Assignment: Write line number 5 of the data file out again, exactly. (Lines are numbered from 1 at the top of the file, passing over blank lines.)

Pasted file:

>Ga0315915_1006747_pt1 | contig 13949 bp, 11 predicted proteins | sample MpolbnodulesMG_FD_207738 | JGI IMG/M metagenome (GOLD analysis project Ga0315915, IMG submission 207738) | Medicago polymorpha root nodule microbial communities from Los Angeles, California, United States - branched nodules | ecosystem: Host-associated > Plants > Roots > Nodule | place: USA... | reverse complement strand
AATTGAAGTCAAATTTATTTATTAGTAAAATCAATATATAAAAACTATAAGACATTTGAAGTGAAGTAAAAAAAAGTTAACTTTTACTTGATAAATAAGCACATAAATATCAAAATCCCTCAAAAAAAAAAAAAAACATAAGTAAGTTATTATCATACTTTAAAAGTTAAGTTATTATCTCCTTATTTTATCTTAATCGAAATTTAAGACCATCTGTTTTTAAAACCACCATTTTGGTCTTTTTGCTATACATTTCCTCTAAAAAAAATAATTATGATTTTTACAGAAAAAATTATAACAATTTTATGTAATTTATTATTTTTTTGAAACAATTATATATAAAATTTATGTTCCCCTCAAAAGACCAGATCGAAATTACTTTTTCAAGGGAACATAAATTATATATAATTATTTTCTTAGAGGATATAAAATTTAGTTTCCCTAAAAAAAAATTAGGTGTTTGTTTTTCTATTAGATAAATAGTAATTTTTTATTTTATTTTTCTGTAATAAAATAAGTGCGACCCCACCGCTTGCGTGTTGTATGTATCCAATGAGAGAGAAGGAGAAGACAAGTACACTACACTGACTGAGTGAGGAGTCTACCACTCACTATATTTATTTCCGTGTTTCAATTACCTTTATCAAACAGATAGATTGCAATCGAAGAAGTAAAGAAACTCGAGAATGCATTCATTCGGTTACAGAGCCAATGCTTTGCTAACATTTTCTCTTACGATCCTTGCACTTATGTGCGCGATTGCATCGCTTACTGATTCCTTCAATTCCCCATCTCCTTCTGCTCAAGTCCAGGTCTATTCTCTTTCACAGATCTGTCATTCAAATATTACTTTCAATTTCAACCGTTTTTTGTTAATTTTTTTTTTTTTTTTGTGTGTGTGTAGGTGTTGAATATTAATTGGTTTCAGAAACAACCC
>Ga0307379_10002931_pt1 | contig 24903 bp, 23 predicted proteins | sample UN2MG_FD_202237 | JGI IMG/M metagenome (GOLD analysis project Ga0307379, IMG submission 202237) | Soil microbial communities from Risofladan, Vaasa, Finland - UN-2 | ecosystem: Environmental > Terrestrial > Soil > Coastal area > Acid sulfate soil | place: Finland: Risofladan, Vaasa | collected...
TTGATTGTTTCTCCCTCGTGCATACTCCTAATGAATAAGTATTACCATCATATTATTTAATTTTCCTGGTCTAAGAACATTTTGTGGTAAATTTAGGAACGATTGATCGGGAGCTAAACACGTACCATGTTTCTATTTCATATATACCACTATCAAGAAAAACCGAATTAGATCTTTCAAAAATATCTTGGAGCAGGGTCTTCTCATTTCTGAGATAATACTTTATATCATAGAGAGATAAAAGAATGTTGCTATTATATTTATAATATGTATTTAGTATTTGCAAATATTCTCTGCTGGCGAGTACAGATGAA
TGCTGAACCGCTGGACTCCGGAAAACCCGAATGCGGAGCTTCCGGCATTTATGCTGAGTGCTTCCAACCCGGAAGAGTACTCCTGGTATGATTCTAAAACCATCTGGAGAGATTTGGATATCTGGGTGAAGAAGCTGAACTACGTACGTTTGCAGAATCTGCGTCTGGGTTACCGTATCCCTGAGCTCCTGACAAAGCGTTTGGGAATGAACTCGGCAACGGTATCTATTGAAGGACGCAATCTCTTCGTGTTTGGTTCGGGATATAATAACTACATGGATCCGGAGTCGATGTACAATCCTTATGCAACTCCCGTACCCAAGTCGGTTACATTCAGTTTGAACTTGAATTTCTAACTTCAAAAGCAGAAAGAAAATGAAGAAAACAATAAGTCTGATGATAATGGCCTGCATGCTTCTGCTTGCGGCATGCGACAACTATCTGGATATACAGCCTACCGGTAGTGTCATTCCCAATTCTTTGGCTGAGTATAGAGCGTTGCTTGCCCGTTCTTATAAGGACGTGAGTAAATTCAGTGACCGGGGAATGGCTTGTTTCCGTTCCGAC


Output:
TGCTGAACCGCTGGACTCCGGAAAACCCGAATGCGGAGCTTCCGGCATTTATGCTGAGTGCTTCCAACCCGGAAGAGTACTCCTGGTATGATTCTAAAACCATCTGGAGAGATTTGGATATCTGGGTGAAGAAGCTGAACTACGTACGTTTGCAGAATCTGCGTCTGGGTTACCGTATCCCTGAGCTCCTGACAAAGCGTTTGGGAATGAACTCGGCAACGGTATCTATTGAAGGACGCAATCTCTTCGTGTTTGGTTCGGGATATAATAACTACATGGATCCGGAGTCGATGTACAATCCTTATGCAACTCCCGTACCCAAGTCGGTTACATTCAGTTTGAACTTGAATTTCTAACTTCAAAAGCAGAAAGAAAATGAAGAAAACAATAAGTCTGATGATAATGGCCTGCATGCTTCTGCTTGCGGCATGCGACAACTATCTGGATATACAGCCTACCGGTAGTGTCATTCCCAATTCTTTGGCTGAGTATAGAGCGTTGCTTGCCCGTTCTTATAAGGACGTGAGTAAATTCAGTGACCGGGGAATGGCTTGTTTCCGTTCCGAC